Why The Yankees Should Not Extend Robinson Cano

The Yankees seem to be quietly negotiating with Robinson Cano for a long term contract extension. This is a mistake. I'm not against a Cano extension per se, but I am against a Cano extension, which let's say will cost something like 8 years / $200 million, before the end of the 2013 season. I don't doubt that Cano will hit very well this season, be an MVP candidate, and project to be a strong player for at least the medium term. However, the Yankees do not have sufficient information yet to determine whether or not they can afford to sign him to that kind of mega deal. They need two very key sets of information: First, how do Mark Teixeira, CC Sabathia, and Alex Rodriguez play in 2013? And second, how does the Yankee farm system collectively perform?

The former is important because it will reveal a lot about how the Yankees can expect their assets to perform over the next few years. Under the best case scenario, Teixeira returns to 5+ WAR, very-good-for-a-first-baseman form, CC Sabathia is himself, and Alex Rodriguez proves he can be a productive player post surgery. In this case, resigning Cano makes sense. The Yankee roster is in good health, and won't need many high-priced additions other than Cano in order to compete. And should Cano's career take a quick turn for the worst, they won't immediately have four zombie contracts, just one.

But under the worst case scenario? Teixeira continues to slide into mediocrity, Sabathia's arm continues to show its career workload, and the Yankees fail to get out from under Alex Rodriguez's contract in the middle of a truly terrible performance. All of the sudden, the Yankees' $189 million salary cap starts looking more like $100 million, plus three albatross contracts, without a ton of hope on the roster. At that point, the Yankees need to start thinking about a medium-term strategy that looks a lot more like a rebuilding mid-market club than a traditional Yankee offseason. Cano's contract becomes a deadly risk, where the Yankees are one injury to their star 2nd baseman away from a majority-zombie payroll.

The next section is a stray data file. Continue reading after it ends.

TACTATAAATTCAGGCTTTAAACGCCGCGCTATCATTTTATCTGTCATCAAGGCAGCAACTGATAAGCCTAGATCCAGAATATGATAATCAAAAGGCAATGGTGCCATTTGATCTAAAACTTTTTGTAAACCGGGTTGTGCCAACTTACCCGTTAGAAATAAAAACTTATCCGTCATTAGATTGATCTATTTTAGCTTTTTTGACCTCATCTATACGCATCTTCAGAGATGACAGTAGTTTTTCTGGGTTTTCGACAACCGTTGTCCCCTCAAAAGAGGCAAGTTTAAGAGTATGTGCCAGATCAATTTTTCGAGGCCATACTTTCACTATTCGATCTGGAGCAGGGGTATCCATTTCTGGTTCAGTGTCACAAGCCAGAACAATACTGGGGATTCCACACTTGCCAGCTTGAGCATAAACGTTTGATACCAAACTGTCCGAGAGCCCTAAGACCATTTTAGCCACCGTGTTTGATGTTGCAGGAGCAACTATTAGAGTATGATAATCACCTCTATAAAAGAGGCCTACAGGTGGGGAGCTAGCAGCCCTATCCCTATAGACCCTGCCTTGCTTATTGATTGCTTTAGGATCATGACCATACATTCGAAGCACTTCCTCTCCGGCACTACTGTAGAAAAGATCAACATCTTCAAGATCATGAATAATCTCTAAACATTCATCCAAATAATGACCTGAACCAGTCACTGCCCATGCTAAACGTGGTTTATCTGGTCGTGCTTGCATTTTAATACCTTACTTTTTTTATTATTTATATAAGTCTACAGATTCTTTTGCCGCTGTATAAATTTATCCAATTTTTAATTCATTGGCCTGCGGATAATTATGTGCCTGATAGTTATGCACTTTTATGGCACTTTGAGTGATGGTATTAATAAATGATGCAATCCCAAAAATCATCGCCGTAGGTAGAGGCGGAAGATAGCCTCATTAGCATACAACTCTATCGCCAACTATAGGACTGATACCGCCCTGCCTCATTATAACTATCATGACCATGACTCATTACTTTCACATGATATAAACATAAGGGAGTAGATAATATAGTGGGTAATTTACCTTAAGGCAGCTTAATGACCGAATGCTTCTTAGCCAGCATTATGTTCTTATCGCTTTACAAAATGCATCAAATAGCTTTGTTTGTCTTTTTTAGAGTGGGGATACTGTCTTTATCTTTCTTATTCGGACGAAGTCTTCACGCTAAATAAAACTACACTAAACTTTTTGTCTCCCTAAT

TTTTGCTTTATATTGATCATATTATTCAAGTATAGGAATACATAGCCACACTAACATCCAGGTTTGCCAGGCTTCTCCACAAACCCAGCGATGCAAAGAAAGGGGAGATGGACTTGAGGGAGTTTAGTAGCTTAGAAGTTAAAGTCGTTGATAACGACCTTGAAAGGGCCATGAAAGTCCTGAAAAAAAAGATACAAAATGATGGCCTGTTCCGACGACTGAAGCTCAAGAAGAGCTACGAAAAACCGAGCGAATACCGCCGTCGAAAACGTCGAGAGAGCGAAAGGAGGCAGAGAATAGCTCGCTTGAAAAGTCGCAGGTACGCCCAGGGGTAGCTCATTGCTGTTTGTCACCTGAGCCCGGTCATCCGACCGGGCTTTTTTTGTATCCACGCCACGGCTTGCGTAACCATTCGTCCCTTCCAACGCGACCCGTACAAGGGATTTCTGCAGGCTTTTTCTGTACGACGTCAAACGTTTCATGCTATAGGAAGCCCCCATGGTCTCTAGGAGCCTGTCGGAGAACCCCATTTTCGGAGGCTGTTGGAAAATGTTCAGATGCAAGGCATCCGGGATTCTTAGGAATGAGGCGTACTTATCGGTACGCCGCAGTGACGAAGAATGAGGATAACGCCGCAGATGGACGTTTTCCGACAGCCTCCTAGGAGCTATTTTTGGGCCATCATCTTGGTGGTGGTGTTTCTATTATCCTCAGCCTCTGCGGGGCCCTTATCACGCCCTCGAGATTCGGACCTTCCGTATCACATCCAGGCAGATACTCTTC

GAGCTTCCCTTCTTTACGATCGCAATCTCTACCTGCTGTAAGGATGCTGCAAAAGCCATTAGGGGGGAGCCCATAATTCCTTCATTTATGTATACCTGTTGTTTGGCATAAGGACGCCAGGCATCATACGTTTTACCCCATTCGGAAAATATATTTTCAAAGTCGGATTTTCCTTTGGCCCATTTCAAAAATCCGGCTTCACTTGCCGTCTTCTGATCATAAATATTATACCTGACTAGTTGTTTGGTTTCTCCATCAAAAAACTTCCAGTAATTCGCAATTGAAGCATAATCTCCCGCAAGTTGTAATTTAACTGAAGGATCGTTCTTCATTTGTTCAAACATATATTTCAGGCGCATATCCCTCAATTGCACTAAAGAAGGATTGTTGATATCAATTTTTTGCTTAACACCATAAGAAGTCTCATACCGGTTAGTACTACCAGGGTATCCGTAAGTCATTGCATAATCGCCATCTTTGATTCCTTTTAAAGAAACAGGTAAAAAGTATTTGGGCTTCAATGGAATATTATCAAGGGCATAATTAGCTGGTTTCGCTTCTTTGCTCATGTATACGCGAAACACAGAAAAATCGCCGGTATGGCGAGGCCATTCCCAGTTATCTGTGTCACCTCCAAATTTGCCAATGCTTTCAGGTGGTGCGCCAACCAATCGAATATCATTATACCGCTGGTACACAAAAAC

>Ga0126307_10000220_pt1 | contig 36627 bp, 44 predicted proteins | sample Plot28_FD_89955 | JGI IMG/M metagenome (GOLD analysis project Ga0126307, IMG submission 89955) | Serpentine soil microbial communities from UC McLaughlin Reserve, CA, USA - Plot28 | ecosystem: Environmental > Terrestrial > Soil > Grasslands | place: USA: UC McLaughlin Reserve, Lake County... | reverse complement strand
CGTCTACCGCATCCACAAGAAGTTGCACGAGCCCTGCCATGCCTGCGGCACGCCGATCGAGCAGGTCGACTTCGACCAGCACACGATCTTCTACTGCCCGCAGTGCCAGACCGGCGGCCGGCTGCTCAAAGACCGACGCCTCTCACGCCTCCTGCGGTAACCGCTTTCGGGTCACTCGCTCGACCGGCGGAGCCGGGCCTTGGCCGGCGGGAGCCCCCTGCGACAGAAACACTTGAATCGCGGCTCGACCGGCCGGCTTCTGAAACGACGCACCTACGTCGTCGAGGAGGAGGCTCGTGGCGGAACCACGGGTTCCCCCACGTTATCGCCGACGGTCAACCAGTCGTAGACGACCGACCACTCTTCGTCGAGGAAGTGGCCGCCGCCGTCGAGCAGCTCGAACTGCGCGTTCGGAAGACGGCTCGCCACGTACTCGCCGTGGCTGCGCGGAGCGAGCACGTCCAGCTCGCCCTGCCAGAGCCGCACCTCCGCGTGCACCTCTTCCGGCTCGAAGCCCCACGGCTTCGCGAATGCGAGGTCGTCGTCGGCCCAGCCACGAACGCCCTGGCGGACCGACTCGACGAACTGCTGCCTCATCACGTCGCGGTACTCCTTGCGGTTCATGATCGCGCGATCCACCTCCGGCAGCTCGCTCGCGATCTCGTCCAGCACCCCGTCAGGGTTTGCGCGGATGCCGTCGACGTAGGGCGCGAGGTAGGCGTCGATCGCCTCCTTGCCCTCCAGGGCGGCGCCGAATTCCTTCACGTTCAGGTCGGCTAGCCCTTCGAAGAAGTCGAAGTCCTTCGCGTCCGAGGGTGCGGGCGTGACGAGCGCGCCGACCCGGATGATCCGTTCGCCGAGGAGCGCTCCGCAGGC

Just as important will be progress on the farm system. If things go well in 2013--meaning Gary Sanchez and two of the outfield crop continue to be great prospects and move up the ranks, Adams and/or Joseph start looking like a Cano backup plan and there is some pitching good news from Hensley, Campos, Ramirez, and Montgomery--the Yankees will have a lot of 2014 options. They can plan a roster with or without Cano based on this extra information. Michael Pineda is also in this category.

Again, I'd argue that good news here makes it easier to sign Cano to a huge contract. If you are more confident that the Yankees can count on the farm for 2-3 lineup spots and a pitcher or two, plus Michael Pineda, they know that they will need fewer dollars allocated to sign mid-level free agents to fill the roster out. They'll have a fairly robust roster even while concentrating their payroll in fewer and fewer players. If there is more bad news on the farm, you start having to spread the free agent dollars out to more positions, instead of spending it all on Cano.

And let's be honest: is there any real benefit to locking Cano up early? He is unlikely to give the Yankees much, if any, discount. If anything, Brian Cashman has shown that he tends to get screwed when negotiating against his own stars and no other team. I can't imagine that even an MVP-caliber repeat of 2012 would change his asking much. The smart decision is to wait and see, and then possibly make an offer to Cano in November, or let him walk.

The Run Prevention Puzzle

For the purposes of this article, we'll need to agree on something. It's not exactly controversial, but asking for agreement on anything baseball related is probably asking a bit too much. This something s the old truism that "a penny saved is a penny earned," but with a baseball twist: a run prevented is a run scored. Indeed, half of the game is dedicated to preventing runs from crossing the plate. Despite our troubles with accurately quantifying the defensive skill and impact of individual players, we all know that those things are tremendously important on both the individual and team levels. Run prevention is a task shared by a team's pitching staff and its defensive player. An imbalance in one of these areas can lead to a lot of runs. But, of course, this is baseball; you can hardly have anything wholly complete or perfect. Having a roster that allows you to excel in just one of those areas can be a defensive blessing. Let's take a look at the Yankee and see where their run prevention strength lies.